The Antioch Effect

Reimagining church in a multicultural world via the book of Acts


Many years ago, Missiologist Donald McGavern wrote in his 1970 work, Understanding Church Growth, about the Homogeneous Unit Principle—one of the swiftest approaches to expanding a church by connecting with individuals who share similarities with us in appearance, language, behavior, and political preferences. During the ascent of the Church Growth era in late Christendom, church plants took off immediately with rapid growth in the 80s, 90s, and early 2000s. The way many seminary students were trained back then, including myself, was to meet the spiritual needs of a world that no longer exists—and this is a fact we need to reckon with if we are to have maximum impact. 

The truth is that globalization has become more of a reality in the business world and, yes—even in the Church—where God is bringing the Nations to us here in the West. To support this point with concrete data, the latest census report tells us that this is one of the first times in the history of the United States that there will be more non-white babies born than white babies. Our world and nation are evolving into multi-ethnic landscapes, and this fact alone means that we need to fundamentally regroup our approach. 

The challenge lies in the fact that, for an extended period, the composition of the local church has remained unchanged, lacking diversity. So, when the vision of Mosaic Church (Beavercreek, Ohio) was birthed, it would not rest on the shoulders of a solo heroic leader or go after homogeneity. Instead, the approach adopted was a team-based model inspired by the principles outlined in the book of Acts. Yet, rather than strictly following the pattern in Acts 2, the emphasis was on Acts 13:1-3. The duo of Barnabas and Saul would lead the first-ever multi-ethnic church, the church of Antioch, where this new movement of Christ followers was first called Christians (Acts 11:26). 

Now in the Church at Antioch, there were prophets and teachers: Barnabas, Simeon called Niger, Lucius of Cyrene, Manaen (who had been brought up with Herod, the tetrarch), and Saul. While they were worshiping the Lord and fasting, the Holy Spirit said, “Set apart for me Barnabas and Saul for the work to which I have called them.”  So after they had fasted and prayed, they placed their hands on them and sent them off. (Acts 13:1-3)

The church-planting team in Antioch comprised individuals with diverse backgrounds. Barnabas hailed from Cyprus. Simeon, also known as Niger, likely had North African roots, and Lucius, too, originated from North Africa. Manaen is interesting because of the opportunity to grow up under Herod’s guidance, but this could imply—as New Testament Scholar Craig Keener in A Multicultural Church—Acts 13:1-3 notes, that Manaen could have been a child of a fellow noble family or even a family servant. And, of course, more is known about Saul (Paul) having dual citizenship as both a Jew and Roman, which allowed him to travel with his trade as a tentmaker, have faith discussions, and preach to the Gentile world. The church-planting leaders of the church at Antioch were an eclectic bunch positioned to reach a new world that transcended one central place.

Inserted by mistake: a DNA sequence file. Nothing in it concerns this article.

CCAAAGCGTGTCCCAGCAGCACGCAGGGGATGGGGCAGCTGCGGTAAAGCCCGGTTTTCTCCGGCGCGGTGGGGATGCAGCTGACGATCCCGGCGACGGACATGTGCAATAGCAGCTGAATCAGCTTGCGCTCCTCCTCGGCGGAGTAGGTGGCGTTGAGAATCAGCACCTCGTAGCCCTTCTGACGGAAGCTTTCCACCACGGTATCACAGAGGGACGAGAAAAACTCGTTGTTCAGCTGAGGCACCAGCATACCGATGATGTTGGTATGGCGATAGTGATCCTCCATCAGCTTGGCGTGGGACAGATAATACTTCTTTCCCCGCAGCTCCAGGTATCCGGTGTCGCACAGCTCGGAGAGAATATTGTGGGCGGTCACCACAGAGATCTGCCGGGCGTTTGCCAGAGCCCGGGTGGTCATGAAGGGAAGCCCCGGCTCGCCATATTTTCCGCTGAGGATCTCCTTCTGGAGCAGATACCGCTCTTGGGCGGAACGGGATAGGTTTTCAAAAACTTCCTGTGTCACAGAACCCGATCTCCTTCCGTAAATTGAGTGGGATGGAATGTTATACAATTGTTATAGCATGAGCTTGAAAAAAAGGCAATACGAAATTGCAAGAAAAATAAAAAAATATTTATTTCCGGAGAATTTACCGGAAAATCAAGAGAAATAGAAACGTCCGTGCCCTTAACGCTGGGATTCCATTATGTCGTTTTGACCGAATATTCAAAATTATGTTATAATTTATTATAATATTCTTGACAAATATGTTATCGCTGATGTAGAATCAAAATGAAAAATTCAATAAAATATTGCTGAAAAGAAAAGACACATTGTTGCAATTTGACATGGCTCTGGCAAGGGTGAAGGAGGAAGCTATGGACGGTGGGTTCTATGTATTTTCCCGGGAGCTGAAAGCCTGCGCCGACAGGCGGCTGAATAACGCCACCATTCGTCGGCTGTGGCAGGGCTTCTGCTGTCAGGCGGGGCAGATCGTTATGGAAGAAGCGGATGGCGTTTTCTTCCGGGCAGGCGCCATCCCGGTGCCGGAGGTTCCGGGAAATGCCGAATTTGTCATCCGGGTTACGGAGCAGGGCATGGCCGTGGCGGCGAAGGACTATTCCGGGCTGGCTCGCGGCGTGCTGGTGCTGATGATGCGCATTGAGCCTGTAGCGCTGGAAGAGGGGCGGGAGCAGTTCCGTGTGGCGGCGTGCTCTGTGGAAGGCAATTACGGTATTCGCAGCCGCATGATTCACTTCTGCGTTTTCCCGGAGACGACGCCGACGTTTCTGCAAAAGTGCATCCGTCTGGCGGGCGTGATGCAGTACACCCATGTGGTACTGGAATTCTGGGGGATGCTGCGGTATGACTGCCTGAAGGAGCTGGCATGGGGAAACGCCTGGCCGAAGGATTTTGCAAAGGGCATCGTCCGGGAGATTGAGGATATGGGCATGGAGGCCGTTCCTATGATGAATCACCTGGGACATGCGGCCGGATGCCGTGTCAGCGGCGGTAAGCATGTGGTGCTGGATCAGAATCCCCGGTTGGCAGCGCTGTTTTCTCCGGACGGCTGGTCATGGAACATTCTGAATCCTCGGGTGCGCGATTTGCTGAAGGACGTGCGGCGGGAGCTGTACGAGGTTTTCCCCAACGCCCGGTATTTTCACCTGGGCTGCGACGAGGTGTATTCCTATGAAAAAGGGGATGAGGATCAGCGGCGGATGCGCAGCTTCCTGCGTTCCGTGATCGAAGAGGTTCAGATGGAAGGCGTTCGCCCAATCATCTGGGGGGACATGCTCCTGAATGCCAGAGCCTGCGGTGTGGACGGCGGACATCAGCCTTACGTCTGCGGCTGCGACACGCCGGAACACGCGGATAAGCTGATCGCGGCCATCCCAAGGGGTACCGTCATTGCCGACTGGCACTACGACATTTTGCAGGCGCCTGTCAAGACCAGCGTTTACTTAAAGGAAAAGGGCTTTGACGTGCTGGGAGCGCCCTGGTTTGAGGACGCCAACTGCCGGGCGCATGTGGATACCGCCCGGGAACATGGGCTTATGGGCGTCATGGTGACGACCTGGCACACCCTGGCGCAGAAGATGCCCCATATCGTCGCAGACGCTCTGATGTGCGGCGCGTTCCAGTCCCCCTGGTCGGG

We wanted to use the church at Antioch as a blueprint as Mosaic was planted. Just as Barnabas and Saul teamed up, so did I, along with Pastor Wayne Botkin. The vision of Mosaic was birthed on a car ride to Columbus as we carpooled to a church planting seminar (we did not even know each other!) to hear from Vineyard Columbus’ founding pastor, Rich Nathan. Nathan cast the vision to a room full of pastors and planters to think about planting faith communities in teams instead of having singular leadership.

As Mosaic took shape and approaches its seventh anniversary, the journey has been wild. We were worshiping in two different movie theaters, seven different parking lots (with a flatbed truck serving as a stage) throughout COVID with outdoor worship, community centers, malls, and then finally, God led us into adoption with St. Andrew United Methodist Church who was looking for a new vision in their life cycle. Pastor Lilanthi Ward joined our senior leadership there, where we now have three co-pastors and four speakers on our preaching rotation. We were able to renovate and fix up an established church building to reflect the DNA of Mosaic.

Today, Mosaic Church is dedicated to making a difference in the lives of those around them while intentionally and purposefully embracing its multi-ethnic, multigenerational, and multi-economic community, with a large group actively in recovery from addiction. It is incredible what God can guide us to do when we humble ourselves and join others in working toward God’s preferred future.

Interested in learning more about how the book of Acts could help shape your ministry? Check out the Faith+Lead Academy course, The Book of Acts: The Ever-Expanding Church.

  • Rosario Picardo

    Roz, a first-generation Sicilian-American from western New York, has an expansive educational background including an MBA from Dakota Wesleyan University and a Doctor of Ministry from United Theological Seminary. He has diverse ministry experience, from military chaplaincy to founding pastor at Mosaic, Dayton, and has played pivotal roles in large churches like Ginghamsburg Church. Beyond pastoral roles, Roz is a national speaker, heads Picardo Coaching LLC for church planters, and has authored 8 books.

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